Bodies of two Annapurna Circuit trekkers may have been foundThe bodies of two of four Korean teachers missing in the Himalayas may have been found, 100 days after the search for them began.
They were located by a local rescue team at 3 p.m. Saturday approximately 300 meters (984 feet) from where they were hiking in January when an avalanche hit, according to the Korean Embassy in Nepal and the Ministry of Foreign Affairs Sunday.
Nepal police said that the bodies were likely those of the missing Korean trekkers.
Because of heavy fog and steady rainfall, recovery of the bodies was set to resume Sunday. The bodies were expected to be airlifted to a state hospital in Kathmandu, the Nepali capital, Sunday, and their identities will be confirmed.
Four Korean trekkers and three Nepali guides went missing in the Deurali area at an elevation of 3,230 meters on the Annapurna trekking circuit after an avalanche on Jan. 17.
The Koreans were a part of a group of nine teachers from South Chungcheong who had been trekking in the Annapurna area during their time off from an educational volunteer program.
The missing Koreans - two men and two women - ranged in age from 37 to 59. They were elementary and middle school teachers from South Chungcheong who had volunteered to work with children in local schools in Kathmandu.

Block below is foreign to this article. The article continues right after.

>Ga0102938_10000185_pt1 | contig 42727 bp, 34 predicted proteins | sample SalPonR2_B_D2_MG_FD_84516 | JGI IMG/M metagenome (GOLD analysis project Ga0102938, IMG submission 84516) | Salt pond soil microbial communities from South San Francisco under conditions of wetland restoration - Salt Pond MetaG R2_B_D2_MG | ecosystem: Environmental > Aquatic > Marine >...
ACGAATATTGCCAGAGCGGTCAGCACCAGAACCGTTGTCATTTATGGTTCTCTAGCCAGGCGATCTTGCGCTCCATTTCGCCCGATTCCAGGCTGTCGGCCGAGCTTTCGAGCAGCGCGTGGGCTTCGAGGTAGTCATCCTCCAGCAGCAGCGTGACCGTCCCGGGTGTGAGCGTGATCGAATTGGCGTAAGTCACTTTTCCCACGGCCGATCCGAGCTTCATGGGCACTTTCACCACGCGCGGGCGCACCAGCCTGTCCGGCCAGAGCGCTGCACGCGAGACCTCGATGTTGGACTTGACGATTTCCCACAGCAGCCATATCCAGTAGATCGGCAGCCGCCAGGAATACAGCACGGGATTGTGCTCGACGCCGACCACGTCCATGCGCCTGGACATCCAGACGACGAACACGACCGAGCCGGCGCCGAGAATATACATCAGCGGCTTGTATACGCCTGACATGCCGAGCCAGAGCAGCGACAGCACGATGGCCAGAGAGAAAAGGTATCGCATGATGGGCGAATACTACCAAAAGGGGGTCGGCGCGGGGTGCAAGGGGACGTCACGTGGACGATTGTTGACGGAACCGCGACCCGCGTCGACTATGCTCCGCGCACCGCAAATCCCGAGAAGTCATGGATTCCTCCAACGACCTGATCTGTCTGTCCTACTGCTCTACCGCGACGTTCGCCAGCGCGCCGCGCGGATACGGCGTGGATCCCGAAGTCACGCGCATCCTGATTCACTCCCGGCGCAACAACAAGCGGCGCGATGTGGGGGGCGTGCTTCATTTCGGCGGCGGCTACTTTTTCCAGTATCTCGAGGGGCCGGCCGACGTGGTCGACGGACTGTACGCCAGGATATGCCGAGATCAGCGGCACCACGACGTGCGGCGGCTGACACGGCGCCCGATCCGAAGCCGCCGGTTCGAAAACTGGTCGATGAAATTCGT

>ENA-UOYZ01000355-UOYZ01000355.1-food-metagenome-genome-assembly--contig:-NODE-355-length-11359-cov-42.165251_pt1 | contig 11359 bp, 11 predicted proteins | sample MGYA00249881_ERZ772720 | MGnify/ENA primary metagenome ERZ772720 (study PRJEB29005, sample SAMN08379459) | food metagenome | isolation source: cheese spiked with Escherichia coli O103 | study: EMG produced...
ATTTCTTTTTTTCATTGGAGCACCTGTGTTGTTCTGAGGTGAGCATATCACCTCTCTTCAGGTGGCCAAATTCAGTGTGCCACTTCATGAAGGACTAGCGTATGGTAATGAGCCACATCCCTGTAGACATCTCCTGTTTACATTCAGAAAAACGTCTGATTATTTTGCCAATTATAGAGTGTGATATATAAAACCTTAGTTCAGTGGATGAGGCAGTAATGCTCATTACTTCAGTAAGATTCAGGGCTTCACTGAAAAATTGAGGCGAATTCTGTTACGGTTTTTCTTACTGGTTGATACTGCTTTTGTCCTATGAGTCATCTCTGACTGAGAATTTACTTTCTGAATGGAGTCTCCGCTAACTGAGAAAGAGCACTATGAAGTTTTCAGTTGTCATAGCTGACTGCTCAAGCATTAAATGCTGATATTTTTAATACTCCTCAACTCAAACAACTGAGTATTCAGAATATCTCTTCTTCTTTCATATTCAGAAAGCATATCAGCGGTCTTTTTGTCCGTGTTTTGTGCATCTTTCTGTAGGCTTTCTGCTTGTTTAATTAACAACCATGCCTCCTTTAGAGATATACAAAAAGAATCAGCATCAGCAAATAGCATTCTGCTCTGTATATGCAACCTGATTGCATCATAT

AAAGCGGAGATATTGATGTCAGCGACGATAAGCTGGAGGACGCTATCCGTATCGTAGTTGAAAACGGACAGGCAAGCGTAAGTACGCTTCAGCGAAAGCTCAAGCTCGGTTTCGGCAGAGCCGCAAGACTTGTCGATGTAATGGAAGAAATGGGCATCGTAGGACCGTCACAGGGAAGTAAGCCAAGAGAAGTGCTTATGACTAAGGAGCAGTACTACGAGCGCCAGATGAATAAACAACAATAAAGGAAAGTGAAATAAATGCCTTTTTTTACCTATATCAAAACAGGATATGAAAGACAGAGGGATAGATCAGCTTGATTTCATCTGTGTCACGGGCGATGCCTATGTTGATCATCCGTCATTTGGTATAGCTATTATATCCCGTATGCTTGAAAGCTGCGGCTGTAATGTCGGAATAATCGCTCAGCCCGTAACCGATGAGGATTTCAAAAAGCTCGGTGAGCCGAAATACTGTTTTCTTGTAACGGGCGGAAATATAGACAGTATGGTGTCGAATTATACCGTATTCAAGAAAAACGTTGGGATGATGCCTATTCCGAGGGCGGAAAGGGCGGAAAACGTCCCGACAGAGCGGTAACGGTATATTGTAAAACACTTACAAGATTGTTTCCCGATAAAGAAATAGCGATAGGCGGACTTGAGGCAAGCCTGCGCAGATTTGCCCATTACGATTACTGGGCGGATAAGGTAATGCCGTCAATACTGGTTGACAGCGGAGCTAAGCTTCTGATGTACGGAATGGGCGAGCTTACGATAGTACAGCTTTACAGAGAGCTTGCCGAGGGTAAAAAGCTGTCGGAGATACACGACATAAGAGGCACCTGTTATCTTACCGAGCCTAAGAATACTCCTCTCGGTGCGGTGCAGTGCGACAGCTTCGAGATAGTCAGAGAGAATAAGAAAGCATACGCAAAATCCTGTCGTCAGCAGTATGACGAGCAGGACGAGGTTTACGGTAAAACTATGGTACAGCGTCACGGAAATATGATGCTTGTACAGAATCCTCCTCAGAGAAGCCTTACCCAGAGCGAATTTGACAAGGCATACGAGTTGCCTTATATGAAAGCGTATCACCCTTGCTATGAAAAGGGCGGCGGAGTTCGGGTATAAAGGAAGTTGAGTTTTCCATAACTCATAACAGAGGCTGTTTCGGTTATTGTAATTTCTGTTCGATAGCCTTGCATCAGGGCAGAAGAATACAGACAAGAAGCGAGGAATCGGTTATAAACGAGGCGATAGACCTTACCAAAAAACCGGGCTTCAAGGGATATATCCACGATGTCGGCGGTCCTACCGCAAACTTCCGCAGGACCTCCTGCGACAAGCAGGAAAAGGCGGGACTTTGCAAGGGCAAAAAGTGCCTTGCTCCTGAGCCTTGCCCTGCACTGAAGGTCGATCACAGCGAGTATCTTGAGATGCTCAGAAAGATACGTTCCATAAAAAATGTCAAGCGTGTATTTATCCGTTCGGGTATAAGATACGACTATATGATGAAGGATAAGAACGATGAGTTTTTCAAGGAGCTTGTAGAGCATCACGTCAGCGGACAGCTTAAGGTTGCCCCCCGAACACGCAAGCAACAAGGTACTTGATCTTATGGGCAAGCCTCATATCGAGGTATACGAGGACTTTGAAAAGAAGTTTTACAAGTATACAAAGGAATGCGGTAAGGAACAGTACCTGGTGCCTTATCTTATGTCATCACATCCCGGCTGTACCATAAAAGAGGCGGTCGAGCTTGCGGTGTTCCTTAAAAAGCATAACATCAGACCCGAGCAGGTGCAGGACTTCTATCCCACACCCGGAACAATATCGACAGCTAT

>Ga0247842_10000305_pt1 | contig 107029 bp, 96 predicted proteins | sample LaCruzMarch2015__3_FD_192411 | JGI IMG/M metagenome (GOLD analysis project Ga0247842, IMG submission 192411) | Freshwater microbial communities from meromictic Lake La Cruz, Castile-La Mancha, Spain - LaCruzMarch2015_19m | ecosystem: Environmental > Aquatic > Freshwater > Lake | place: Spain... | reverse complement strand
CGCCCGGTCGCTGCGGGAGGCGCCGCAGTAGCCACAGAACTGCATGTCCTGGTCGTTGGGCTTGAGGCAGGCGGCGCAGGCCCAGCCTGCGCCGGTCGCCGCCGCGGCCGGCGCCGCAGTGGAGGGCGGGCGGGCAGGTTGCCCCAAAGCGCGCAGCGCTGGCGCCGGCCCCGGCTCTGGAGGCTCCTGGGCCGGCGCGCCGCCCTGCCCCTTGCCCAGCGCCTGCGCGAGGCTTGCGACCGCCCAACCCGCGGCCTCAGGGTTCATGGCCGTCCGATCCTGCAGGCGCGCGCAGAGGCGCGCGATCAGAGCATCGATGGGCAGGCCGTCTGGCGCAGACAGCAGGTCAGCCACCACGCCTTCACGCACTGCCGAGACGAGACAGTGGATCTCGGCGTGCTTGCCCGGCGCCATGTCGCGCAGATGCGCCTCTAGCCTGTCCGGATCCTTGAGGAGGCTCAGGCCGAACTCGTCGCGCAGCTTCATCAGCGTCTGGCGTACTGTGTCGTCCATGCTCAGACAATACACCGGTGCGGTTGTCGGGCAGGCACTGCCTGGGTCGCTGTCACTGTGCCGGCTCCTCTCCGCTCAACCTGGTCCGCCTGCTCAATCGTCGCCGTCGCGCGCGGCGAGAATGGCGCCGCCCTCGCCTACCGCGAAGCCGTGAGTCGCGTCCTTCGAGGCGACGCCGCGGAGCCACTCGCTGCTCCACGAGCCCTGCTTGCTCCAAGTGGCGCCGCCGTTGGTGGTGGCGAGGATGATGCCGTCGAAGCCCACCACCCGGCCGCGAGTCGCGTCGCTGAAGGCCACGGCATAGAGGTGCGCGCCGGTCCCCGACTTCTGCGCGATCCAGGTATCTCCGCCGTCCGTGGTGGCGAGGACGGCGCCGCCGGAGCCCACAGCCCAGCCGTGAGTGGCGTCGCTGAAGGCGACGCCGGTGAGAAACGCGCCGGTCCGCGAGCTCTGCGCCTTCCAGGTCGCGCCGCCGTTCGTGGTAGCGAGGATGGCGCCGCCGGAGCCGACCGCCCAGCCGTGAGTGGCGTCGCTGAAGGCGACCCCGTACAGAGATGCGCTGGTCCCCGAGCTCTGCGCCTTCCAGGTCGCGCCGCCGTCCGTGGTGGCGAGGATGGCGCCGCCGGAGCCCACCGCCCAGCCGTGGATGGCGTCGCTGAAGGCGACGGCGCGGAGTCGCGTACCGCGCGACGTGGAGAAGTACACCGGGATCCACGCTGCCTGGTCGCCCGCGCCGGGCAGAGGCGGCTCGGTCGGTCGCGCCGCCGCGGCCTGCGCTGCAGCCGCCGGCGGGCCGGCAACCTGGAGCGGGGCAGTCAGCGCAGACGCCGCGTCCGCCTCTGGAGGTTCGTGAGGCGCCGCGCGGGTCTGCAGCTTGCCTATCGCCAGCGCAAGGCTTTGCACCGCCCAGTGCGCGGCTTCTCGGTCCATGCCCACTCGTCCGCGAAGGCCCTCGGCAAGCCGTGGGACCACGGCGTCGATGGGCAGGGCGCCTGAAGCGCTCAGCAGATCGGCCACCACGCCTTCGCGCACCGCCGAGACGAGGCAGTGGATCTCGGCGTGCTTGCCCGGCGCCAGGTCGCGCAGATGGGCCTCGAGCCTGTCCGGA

The trekkers had been accompanied by two Nepali guides, while the third Nepali guide who went missing was with another group.
At the time of the accident, Korea immediately sent an emergency response team of Foreign Ministry and South Chungcheong Province Office of Education officials to support the search.
But air and ground search efforts were hindered by heavy snowfall and harsh weather conditions. Nepali authorities eventually decided to suspend the efforts on Jan. 24.
In early February, a group of some two dozen members of a Nepali trekking association and local rescue experts tried again to search for the missing people, but their efforts were unsuccessful.
It had been expected that the search would resume when the snow melted in the spring.
Nepal has been under lockdown for the past month because of the coronavirus pandemic, and the resumption of the official search has faced delays. Local residents have formed patrol teams to scour the area for the missing hikers.
On Wednesday, the body of a Nepali guide accompanying the Korean teachers was discovered, leading to expectations that the other missing people would soon be found. The body of another Nepali guide had been retrieved in late February.
Three officials of the South Chungcheong Province Office of Education and one family member of a missing teacher are staying at Pokhara, around 200 kilometers (124 miles) from the accident site.
The Annapurna Massif includes the world’s 10th-highest peak and is one of the most dangerous areas in the world for climbing, though the conservation area surrounding the mountains is the most popular destination for foreign trekkers in Nepal.
In October 2018, five Korean climbers and four Nepali guides were killed by a snowstorm on the 7,193-meter Mount Gurja in the deadliest accident in Nepal mountaineering tourism since 2015.
BY SARAH KIM [firstname.lastname@example.org]
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